Like Laura Linney, Chiwetel Ejiofor’s acting roots stretch to both the big and small screen, as well as the stage, most notably in the West End as a young schizophrenic patient in Joe Penhall’s prize-winnerBlue/Orange, as well as in an Olivier-winning turn as Othello at the Donmar. But further to the point, and in a way very similar to Linney before the You Can Count on Me breakthrough, during those bland Truman Show/Primal Fear years, Ejiofor has always been this close to breaking out, in projects as varied as the British drag-themed uplifter Kinky Boots (which earned him a Globe nod even though it made barely a blip stateside) and David Mamet’s unusual martial-arts drama Redbelt. He has been an admirable straight man and an expert second banana in everything from Dirty Pretty Things to Children of Men to American Gangster to his Indie Spirit Award-winning work in Kasi Lemmons’ Talk to Me. With 12 Years a Slave, Ejiofor has at long last been given the opportunity to carry an entire movie, with staggering, soul-shattering results. I wouldn’t say the Linney similarities run too deep beyond that, but I for one am just as taken and gladly surprised to see Ejiofor fully exhibit his profound and poetic abilities while slowly but steadily rethinking his humanity before participating in “Roll, Jordan, Roll” as I was to see Linney beautifully try and fail and try again to check her emotions while sitting on that bus bench with Mark Ruffalo. It’s a revelatory, front-and-center performance from an actor who has up until now obligingly stayed on the sidelines, which makes winning Oscar’s attention that much sweeter.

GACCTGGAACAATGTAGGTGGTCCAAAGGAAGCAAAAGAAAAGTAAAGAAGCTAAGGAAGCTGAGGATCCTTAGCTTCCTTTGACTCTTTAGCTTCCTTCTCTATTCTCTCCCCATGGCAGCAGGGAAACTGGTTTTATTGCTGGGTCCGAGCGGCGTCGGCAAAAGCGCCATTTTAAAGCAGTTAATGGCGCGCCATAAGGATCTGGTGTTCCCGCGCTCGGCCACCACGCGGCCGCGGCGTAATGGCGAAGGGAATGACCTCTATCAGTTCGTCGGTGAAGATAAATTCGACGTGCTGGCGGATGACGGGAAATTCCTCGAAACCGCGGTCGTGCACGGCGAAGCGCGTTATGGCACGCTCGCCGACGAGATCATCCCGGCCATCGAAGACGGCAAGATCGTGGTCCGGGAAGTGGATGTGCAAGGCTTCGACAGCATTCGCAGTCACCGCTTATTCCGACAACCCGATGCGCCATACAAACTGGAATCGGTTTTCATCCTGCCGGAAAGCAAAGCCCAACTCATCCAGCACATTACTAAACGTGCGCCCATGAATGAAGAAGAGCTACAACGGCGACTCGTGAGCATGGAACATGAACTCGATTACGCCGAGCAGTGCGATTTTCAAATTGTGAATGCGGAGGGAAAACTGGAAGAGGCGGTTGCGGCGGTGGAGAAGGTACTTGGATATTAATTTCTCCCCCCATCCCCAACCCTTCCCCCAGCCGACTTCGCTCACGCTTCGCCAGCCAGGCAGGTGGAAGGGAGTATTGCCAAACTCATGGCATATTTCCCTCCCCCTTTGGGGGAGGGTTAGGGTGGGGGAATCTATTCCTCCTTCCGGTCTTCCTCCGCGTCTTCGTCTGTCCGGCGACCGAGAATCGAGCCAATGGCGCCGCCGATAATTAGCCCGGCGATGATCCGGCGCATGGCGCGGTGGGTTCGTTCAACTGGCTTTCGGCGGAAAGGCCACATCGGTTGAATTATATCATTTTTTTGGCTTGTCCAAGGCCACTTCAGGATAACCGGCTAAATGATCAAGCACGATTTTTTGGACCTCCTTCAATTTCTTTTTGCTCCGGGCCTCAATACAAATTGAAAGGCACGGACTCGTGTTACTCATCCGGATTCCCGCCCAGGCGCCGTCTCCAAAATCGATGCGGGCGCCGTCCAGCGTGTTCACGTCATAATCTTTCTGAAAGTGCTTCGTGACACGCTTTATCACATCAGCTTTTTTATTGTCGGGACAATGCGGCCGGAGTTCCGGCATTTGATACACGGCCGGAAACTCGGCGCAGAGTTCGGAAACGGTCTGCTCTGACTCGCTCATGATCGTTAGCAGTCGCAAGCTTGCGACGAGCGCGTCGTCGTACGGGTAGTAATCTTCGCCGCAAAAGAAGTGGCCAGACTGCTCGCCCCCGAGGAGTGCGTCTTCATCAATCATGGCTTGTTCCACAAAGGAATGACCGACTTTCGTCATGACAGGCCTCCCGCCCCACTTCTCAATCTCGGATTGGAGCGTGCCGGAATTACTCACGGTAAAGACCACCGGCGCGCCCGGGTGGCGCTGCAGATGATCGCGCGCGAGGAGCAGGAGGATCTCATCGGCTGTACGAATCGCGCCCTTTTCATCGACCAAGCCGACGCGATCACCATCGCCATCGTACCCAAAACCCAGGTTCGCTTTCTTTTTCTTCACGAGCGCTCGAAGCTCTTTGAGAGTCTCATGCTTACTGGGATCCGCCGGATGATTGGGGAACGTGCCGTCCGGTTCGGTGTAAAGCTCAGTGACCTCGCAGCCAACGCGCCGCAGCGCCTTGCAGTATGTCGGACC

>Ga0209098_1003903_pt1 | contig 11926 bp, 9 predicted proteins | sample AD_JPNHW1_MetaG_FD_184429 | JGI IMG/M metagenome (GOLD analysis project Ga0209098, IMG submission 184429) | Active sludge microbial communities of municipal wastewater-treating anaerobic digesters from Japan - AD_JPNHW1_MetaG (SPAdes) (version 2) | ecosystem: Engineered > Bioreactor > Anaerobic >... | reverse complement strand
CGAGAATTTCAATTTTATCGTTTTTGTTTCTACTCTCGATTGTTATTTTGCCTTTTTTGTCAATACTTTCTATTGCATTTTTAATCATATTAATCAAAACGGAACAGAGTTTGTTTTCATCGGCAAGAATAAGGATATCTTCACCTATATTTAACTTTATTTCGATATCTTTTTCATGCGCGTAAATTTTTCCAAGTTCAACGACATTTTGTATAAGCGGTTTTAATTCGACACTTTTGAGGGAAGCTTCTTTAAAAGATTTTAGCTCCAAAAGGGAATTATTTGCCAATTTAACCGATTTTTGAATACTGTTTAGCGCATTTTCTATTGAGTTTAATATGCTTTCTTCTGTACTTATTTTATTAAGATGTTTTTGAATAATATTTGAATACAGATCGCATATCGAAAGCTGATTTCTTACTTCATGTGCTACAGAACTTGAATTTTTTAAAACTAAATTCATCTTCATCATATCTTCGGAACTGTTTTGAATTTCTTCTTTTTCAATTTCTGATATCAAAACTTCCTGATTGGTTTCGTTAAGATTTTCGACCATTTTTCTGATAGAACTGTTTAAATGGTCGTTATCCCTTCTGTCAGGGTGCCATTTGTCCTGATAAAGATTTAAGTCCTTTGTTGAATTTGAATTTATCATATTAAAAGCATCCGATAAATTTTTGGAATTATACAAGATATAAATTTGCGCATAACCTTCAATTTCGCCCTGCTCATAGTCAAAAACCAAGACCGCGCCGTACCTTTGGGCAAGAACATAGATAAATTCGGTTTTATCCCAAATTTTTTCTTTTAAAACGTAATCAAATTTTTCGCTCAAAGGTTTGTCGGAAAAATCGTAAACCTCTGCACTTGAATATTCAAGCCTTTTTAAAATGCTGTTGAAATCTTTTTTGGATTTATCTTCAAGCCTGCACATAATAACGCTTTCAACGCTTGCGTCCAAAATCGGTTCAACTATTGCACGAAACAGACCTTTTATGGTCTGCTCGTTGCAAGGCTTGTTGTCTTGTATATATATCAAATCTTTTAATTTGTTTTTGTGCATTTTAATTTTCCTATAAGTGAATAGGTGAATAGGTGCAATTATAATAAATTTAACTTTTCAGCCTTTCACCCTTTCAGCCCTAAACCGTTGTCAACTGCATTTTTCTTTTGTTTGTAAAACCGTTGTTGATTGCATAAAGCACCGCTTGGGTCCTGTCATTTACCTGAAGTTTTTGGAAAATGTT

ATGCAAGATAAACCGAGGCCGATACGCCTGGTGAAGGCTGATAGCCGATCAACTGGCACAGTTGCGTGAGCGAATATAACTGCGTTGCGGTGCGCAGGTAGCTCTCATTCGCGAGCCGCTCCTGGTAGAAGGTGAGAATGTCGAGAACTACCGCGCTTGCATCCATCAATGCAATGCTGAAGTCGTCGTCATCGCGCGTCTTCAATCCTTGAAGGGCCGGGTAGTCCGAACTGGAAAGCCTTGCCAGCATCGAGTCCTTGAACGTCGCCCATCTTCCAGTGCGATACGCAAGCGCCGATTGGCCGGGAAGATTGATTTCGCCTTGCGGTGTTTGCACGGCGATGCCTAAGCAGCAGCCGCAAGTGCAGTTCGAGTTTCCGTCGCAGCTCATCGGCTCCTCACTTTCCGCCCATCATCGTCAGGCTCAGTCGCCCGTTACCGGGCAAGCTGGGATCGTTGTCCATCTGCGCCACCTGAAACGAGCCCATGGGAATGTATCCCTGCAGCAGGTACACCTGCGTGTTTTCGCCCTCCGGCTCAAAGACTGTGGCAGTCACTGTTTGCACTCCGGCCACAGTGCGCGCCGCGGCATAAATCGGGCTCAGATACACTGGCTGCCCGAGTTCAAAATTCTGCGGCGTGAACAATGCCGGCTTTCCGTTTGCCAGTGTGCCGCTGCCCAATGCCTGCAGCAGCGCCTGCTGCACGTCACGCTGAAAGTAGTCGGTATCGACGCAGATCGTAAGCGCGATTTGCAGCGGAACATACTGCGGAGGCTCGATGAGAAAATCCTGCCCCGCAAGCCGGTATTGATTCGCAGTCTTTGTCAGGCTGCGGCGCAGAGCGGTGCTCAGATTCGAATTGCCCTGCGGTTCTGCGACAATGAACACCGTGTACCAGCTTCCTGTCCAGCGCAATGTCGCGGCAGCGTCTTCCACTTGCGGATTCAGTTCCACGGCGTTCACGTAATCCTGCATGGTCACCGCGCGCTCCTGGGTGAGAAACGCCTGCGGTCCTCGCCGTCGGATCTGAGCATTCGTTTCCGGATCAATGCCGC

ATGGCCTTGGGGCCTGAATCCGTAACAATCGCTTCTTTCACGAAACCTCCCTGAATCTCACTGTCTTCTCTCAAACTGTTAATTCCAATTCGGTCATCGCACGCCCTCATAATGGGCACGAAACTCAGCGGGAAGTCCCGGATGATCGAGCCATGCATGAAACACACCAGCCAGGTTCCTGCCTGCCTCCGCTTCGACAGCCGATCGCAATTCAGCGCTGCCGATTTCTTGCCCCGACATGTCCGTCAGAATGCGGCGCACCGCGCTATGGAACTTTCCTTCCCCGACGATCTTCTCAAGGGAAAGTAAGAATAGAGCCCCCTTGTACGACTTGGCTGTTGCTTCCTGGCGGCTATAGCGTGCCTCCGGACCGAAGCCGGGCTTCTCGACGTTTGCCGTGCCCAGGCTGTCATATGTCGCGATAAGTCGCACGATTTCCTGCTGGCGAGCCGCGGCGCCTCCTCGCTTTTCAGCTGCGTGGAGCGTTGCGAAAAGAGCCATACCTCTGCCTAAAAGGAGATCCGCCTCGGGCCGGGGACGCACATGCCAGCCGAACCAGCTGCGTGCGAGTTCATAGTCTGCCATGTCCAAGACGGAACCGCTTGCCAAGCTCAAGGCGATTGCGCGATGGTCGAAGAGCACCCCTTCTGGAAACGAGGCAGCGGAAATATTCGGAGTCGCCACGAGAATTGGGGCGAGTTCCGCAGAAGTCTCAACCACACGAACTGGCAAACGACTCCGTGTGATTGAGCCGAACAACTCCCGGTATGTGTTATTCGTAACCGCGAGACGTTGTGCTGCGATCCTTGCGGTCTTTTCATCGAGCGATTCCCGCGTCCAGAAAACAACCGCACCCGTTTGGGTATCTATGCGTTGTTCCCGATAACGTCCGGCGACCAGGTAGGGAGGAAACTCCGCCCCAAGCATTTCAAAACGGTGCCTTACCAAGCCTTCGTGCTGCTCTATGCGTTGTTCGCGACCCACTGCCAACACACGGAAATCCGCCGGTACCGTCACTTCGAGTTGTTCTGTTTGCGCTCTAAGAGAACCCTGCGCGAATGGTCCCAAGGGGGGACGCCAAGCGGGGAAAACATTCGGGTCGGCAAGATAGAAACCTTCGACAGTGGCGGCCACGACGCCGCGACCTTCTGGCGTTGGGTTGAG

* Surprise! He’s never been nominated. That’s right. Not even for Fool’s Gold.

Related: Oscar Charts | Best Actor | More McConaughey | Jared Leto Interview
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Reader Comments (36)

I think the reason he's never gotten a Razzie nom is kind of easy: Even on his worst script choices, he's at the very least playing plausible and charismatic human beings and it never feels like he clocks out or over hams what's on the page. But on available evidence, there's no way he was in their top ten for either 08 or 09.

08: Jason Statham is 6th, Ashton Kutcher is 7th, Keanu Reeves is 8th, Emile Hirsch is 9th, John Cusack is 10th.
09: Shia LaBeouf is 6th, Thomas Haden Church is 7th (yeah, relative to All About Steve, it's REALLY this joint of THC that's the lead male), Channing Tatum is 8th, Danny McBride is 9th, Robin Williams is 10th, Hugh Grant is 11th, Idris Elba is 12th.

February 17, 2014 | Unregistered CommenterVolvagia

Volvagia-I think that's giving too much credit to Razzie voters. I basically think they just check IMDB pages to see if LiLo, Stalllone, or Kristen Stewart made a movie this year and instantly nominate them.

February 17, 2014 | Unregistered CommenterJohn T

John T: I KNOW he didn't wind up in the top 10 for 2009 (my first five cited Worst Lead Actors for that year were ALL in lead/co-lead roles in their Worst Picture selections). As for 08: You really think Statham, Kutcher and Keanu aren't easier to see as potential knee-jerk "whipping boys" than McConaughey? Hirsch and Cusack are probably harder as far as guesses, but they'd fall pretty darn neatly into the "respectable actor in a rut" side of their habits. (See also: Al Pacino as an actual nominee in 2008.)

February 17, 2014 | Unregistered CommenterVolvagia

I will never EVER get over the fact that Ellen Burstyn lost that Oscar. Julia Roberts is second in line for me for Best Actress of the year 2000, but no way should Burstyn have lost. Her performance in Requiem for a Dream might just be my favourite performance I have ever seen anywhere and she was light years ahead of all four of those other ladies. That "red dress" monologue gets me every single time.

February 17, 2014 | Unregistered CommenterBhuray